His works are full of formal citations among which we can recognize the great names in history of photography, such as Muybridge, Rejlander and Holland Day, intertwined with Greek and Roman sculpture and with baroque, neoclassical and modern art. Portrayed scenes are full of references, more or less explicit, to the great masters of art, from Bosch to Velasquez, from Goya to Manet. Witkin faces their own same problems using unusual models, with a freak charm, androgynous, dwarves, cripples, hermaphrodites. He himself says that before shooting, he draws the idea that  hewants to accomplish. He makes sure that the metaphysical creative act takes shape even before it is put into practice. The model-dead body seen as an outrageous object, becomes something else compared to the proportions of the body usually seen in art.

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Coubet in rejlander’s Pool, New Mexico, 1985 © JOEL-PETER WITKIN, courtesy Baudoin Lebon

Over the centuries,  art has come back with insistence to represent the aesthetics of ugly, accepting pain of death to sing its own experiments of death-in-life and tell the whole transience of life, awareness of pain, tragedy but also the post-modern anxiety of new, gruesome icons. Witkin’s works have been exhibited in major museums and international art centers;  in 1999 he was named Chevalier de l’Ordre des Art set des Lettres and in 2000 Commandeur of the same honorary French order.

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Self Portrait, reminiscent as a Self Portrait as a Vanité, 1995 © JOEL-PETER WITKIN courtesy Baudoin Lebon

How did your interest in photography start? I ws born in 1939. During WWII, my father would show me pictures in newspapers of the devastation. As a child, I believed the entire world (except where we lived in Brooklyn) was being destroyed. I was fascinated by all those pictures. i wanted to make photographs in order to make sense of the world in the time I had to live in this life. Looking at your photographs you can not notice the theme of nakedness linked to suffering and pleasure. By whom and what are you inspired? The themes of Splendour and Misery for me are Alfa and the Omega of life-the extremes of goodness and evil. My models are usually naked because in that way, they are timeless. The history of the Catholic faith has always been my vision of life. Your works, by formal approach, look more like paintings than photographs. How did you develop this type of printing technique? Most photographs are worthless beacuse they have no basis in fact ou purpose. My photographs reflect the history of western Civilization and the moral decisions of that history. I developed my singular vision through years of personal and aesthetic development. Dwarfs, cripples, abundant women, hermaphrodites, androgens. It looks like a freak show casting. Where does the decision to focus on models out of the norm come from? My Italian grandmother, who raised me, was a cripple. i loved her for her soul, not what she looked like. My first photographs were made at a “Freak Show” (I detest that term because it is demoralizing and mean) in Coney Isalnd when I was sixteen years old. To me, these people were “beyond normal”. They showed the genius of God and our need to love.lineaa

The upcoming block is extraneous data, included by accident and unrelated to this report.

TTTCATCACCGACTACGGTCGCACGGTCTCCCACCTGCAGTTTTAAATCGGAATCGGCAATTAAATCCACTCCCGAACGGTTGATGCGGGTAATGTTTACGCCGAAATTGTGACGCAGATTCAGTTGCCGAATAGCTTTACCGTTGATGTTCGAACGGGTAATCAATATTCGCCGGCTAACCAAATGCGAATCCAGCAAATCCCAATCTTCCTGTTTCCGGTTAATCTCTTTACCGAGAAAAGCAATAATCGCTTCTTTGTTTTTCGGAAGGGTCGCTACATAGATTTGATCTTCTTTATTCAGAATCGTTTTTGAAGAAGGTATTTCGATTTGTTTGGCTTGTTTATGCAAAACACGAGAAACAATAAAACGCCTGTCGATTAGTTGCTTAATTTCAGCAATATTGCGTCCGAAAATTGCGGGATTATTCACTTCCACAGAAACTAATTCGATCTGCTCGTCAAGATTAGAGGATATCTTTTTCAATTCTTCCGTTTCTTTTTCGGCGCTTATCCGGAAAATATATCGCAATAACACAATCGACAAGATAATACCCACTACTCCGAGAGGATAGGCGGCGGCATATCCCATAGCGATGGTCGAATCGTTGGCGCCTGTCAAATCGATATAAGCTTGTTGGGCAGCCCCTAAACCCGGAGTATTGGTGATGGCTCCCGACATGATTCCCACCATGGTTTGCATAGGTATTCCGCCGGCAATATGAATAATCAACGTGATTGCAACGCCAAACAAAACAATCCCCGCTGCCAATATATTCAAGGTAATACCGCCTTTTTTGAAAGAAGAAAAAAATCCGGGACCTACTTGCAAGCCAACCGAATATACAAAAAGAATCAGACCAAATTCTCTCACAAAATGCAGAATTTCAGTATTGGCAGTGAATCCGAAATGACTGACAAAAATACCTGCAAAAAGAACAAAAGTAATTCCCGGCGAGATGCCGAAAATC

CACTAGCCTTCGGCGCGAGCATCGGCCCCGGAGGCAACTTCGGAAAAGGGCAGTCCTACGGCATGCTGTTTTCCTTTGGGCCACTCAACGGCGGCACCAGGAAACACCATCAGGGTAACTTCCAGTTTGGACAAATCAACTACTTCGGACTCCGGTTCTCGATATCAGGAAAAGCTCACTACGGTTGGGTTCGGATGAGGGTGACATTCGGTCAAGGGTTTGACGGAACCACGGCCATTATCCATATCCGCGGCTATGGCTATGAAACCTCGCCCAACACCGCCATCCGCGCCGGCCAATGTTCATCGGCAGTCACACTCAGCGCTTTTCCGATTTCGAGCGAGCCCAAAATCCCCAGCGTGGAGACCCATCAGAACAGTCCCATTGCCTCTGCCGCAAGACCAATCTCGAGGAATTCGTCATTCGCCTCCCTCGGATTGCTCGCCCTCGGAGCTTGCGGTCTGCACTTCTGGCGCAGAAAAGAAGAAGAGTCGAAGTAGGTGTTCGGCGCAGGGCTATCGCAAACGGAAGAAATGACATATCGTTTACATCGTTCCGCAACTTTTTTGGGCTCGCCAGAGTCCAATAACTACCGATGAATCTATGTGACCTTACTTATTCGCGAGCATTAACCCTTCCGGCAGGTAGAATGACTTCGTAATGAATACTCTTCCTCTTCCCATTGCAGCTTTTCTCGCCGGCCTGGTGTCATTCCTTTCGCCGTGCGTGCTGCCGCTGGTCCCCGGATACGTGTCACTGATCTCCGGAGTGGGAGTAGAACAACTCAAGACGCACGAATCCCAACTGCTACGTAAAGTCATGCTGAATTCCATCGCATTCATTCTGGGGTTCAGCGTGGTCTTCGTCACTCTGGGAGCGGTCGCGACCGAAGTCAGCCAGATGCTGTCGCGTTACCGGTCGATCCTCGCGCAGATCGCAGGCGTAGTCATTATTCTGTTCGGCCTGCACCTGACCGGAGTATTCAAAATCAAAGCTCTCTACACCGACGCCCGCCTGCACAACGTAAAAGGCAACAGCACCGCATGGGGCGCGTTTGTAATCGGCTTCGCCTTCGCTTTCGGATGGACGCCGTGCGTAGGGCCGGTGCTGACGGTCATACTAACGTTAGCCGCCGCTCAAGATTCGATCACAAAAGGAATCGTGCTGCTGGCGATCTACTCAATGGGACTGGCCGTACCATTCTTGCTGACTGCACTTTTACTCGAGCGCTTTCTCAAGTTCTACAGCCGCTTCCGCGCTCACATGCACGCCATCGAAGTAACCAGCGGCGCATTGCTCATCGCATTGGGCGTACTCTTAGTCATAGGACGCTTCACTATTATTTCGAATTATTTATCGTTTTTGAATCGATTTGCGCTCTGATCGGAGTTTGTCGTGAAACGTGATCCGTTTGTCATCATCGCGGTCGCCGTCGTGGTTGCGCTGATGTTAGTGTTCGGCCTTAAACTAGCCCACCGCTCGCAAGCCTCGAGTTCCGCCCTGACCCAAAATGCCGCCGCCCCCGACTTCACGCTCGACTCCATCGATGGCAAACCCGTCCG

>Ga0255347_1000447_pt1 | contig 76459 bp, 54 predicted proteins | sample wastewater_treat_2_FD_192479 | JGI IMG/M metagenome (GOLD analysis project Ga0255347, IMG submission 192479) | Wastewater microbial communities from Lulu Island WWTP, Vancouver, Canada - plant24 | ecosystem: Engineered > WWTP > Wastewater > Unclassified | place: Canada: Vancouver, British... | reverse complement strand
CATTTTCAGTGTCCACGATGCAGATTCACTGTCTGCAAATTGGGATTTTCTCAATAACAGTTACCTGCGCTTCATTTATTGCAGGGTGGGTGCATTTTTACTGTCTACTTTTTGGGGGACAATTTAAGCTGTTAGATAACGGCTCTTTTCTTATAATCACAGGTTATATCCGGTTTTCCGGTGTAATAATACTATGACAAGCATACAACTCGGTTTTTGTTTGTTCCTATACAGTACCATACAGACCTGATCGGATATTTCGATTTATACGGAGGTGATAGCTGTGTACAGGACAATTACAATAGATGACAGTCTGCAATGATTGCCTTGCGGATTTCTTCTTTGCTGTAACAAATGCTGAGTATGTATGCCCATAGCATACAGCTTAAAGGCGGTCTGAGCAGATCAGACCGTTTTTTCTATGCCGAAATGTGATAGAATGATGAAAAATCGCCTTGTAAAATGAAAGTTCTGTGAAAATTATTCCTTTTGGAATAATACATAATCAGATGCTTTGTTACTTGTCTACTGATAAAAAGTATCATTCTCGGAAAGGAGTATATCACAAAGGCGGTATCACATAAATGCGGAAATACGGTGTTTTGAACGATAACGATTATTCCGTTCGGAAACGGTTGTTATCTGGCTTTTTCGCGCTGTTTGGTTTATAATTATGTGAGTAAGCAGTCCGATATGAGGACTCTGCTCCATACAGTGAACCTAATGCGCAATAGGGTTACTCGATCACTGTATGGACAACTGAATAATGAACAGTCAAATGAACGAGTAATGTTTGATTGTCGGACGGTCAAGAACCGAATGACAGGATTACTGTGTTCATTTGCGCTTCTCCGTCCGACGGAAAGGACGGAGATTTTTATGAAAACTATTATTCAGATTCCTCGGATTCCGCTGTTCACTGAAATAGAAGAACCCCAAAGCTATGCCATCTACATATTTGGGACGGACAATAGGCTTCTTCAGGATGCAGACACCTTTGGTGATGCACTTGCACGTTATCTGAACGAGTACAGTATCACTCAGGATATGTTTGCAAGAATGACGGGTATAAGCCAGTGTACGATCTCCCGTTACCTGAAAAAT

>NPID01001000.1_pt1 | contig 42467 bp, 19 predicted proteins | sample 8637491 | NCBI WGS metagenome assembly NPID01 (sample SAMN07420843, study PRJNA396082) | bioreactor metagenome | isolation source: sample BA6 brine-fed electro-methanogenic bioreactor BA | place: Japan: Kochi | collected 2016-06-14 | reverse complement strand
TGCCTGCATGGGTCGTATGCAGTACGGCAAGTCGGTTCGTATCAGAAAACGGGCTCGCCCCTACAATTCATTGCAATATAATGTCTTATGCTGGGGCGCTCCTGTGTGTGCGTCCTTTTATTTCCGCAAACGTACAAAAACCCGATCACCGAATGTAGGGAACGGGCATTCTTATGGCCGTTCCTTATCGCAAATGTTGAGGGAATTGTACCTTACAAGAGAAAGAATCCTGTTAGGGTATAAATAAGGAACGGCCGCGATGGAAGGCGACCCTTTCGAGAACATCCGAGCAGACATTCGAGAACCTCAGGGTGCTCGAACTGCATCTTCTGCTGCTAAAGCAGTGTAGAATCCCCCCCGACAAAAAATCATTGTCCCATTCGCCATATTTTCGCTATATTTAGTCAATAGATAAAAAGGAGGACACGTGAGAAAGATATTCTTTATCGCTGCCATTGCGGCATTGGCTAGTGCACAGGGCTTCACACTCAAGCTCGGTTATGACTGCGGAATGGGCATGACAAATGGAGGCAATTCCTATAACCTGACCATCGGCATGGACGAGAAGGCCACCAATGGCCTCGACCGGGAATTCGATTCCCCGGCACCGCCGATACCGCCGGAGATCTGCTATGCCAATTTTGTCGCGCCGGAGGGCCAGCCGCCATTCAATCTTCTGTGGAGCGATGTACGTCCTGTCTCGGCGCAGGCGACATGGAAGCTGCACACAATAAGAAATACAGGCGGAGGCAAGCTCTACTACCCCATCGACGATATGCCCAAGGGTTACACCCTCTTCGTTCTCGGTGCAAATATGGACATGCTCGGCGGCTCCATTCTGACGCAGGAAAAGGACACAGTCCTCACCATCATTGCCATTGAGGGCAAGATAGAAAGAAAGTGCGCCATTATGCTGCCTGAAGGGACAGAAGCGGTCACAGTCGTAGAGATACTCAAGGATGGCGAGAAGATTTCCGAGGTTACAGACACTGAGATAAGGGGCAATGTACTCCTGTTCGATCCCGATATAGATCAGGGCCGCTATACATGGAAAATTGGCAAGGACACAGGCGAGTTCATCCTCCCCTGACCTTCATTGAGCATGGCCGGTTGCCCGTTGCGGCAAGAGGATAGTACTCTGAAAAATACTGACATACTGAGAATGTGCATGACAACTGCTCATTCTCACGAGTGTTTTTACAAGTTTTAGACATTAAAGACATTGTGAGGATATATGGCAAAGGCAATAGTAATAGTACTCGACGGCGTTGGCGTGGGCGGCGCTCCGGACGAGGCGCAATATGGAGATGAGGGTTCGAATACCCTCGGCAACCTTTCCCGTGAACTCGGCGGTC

LUCIO VANOTTI: in between fashion and architecture

Even as a child I had a passion for design, I used to read architecture and interior design magazines alternating them with comic books by Peanuts C.M. Schulz” says Lucio Vanotti, a young designer from Milan, who grew up in a sunny mountain village in the province of Bergamo. “The choice between fashion design and architecture has not been easy. I believe these two passions coexist in my work and who knows how they will evolve“. Trained at Marangoni school of fashion in the nineties, Milan as his true home,  he lived there for more than four decades. Reductionism and detached purism with a certain adversity towards ornament, Vanotti’s style summarizes the instances of fashion of his time with geometric  formalism of cut, shape and volume, with a constant reference to design. The rough and ascetic silhouette of his clothes are inspired by the philosophy of Adolf Loos, it translates beauty in one only shape without making it depending on the ornament and its a Goal! His first project was in 2004. A small collection of t-shirts for a Japanese  showroom  named LUCIO, then, by involving the designer Marika Masi into the project, the collection with the brand February was born, from here consensus and satisfaction, by the creative gota of his city. 2012 is the decisive year. “It was time to have fun all the way to enter fully into my creativity“. With the primary focus on his name, Lucio Vanotti, its line becomes a brand: the space of personal expression for a minimal and cross collection, to decompose and recompose at his will, but most of all new, because very rarely he would abandon himself to common retro quotations.

A game: can you please state an artist allined with your aesthetic and with your brand’s soul? Carl Andre. How would you define your style? Icy, intimate and concrete.

Carl AndreWork by CARL ANDRE, founding father of minimalism.

How do autumn winter 2013 male and female collections grow? They are born by the union of two sensations:solid and liquid, black / gray / blue. As for other collections inspiration is linked to architecture. This season I imagined a construction of concrete with the shape of a cube, which contrasts with the blue of sky and the blue of sea. What developments? I studied perpendicular forms overlapping parallelepipeds. I played with the light of blues and white in contrast with grays and blacks, keeping focus on substance.

Lucio Vanotti-F-W2013c

What is Beauty for you? Truth, in all its forms, just like sincere and innocent beauty of animals. As a designer, Where do you draw your inspiration from? My daily life is my source of inspiration. I can stop in front of a work of art, such as a chair. A stranger in the subway. Curiosity is everything. Feeling the spirit of things that surround us. Go beyond the surface.

Lucio Vanotti-F-W2013

Projects for the future? first of all to continue to express myself freely; I have many projects, one for all, deepen my accessories collection.